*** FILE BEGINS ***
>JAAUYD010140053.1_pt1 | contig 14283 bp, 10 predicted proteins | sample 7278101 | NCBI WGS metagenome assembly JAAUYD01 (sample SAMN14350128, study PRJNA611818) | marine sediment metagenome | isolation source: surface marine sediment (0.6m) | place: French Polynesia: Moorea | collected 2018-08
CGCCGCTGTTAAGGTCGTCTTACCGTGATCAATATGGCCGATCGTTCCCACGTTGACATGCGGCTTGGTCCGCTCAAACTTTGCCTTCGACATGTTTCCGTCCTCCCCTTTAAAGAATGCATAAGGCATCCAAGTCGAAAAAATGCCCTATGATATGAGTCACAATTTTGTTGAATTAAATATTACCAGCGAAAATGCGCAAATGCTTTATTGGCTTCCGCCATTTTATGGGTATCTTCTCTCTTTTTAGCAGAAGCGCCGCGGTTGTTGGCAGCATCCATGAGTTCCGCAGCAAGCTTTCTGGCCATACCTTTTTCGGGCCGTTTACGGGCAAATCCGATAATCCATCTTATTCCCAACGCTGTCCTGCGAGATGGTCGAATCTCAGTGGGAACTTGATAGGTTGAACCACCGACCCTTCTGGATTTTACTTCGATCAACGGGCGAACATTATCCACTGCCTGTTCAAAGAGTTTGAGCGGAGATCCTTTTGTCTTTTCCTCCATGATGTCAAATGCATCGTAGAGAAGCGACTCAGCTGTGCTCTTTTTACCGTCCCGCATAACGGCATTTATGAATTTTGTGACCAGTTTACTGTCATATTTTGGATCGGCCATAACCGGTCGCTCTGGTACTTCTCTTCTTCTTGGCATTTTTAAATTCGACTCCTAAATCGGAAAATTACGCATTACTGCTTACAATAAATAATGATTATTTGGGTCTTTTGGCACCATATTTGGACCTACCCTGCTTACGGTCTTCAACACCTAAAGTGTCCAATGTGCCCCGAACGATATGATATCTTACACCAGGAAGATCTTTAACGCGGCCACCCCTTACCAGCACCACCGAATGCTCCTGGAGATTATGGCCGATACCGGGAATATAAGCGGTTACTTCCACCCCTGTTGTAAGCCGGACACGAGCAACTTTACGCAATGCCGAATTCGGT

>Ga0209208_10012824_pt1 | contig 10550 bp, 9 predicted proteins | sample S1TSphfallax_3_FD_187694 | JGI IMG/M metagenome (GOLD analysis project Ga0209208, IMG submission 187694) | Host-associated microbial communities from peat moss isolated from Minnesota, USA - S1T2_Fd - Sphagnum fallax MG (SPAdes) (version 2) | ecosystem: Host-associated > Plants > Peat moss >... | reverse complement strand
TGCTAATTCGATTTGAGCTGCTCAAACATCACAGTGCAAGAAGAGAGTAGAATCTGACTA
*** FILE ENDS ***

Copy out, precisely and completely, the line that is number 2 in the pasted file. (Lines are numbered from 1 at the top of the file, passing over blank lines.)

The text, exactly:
CGCCGCTGTTAAGGTCGTCTTACCGTGATCAATATGGCCGATCGTTCCCACGTTGACATGCGGCTTGGTCCGCTCAAACTTTGCCTTCGACATGTTTCCGTCCTCCCCTTTAAAGAATGCATAAGGCATCCAAGTCGAAAAAATGCCCTATGATATGAGTCACAATTTTGTTGAATTAAATATTACCAGCGAAAATGCGCAAATGCTTTATTGGCTTCCGCCATTTTATGGGTATCTTCTCTCTTTTTAGCAGAAGCGCCGCGGTTGTTGGCAGCATCCATGAGTTCCGCAGCAAGCTTTCTGGCCATACCTTTTTCGGGCCGTTTACGGGCAAATCCGATAATCCATCTTATTCCCAACGCTGTCCTGCGAGATGGTCGAATCTCAGTGGGAACTTGATAGGTTGAACCACCGACCCTTCTGGATTTTACTTCGATCAACGGGCGAACATTATCCACTGCCTGTTCAAAGAGTTTGAGCGGAGATCCTTTTGTCTTTTCCTCCATGATGTCAAATGCATCGTAGAGAAGCGACTCAGCTGTGCTCTTTTTACCGTCCCGCATAACGGCATTTATGAATTTTGTGACCAGTTTACTGTCATATTTTGGATCGGCCATAACCGGTCGCTCTGGTACTTCTCTTCTTCTTGGCATTTTTAAATTCGACTCCTAAATCGGAAAATTACGCATTACTGCTTACAATAAATAATGATTATTTGGGTCTTTTGGCACCATATTTGGACCTACCCTGCTTACGGTCTTCAACACCTAAAGTGTCCAATGTGCCCCGAACGATATGATATCTTACACCAGGAAGATCTTTAACGCGGCCACCCCTTACCAGCACCACCGAATGCTCCTGGAGATTATGGCCGATACCGGGAATATAAGCGGTTACTTCCACCCCTGTTGTAAGCCGGACACGAGCAACTTTACGCAATGCCGAATTCGGT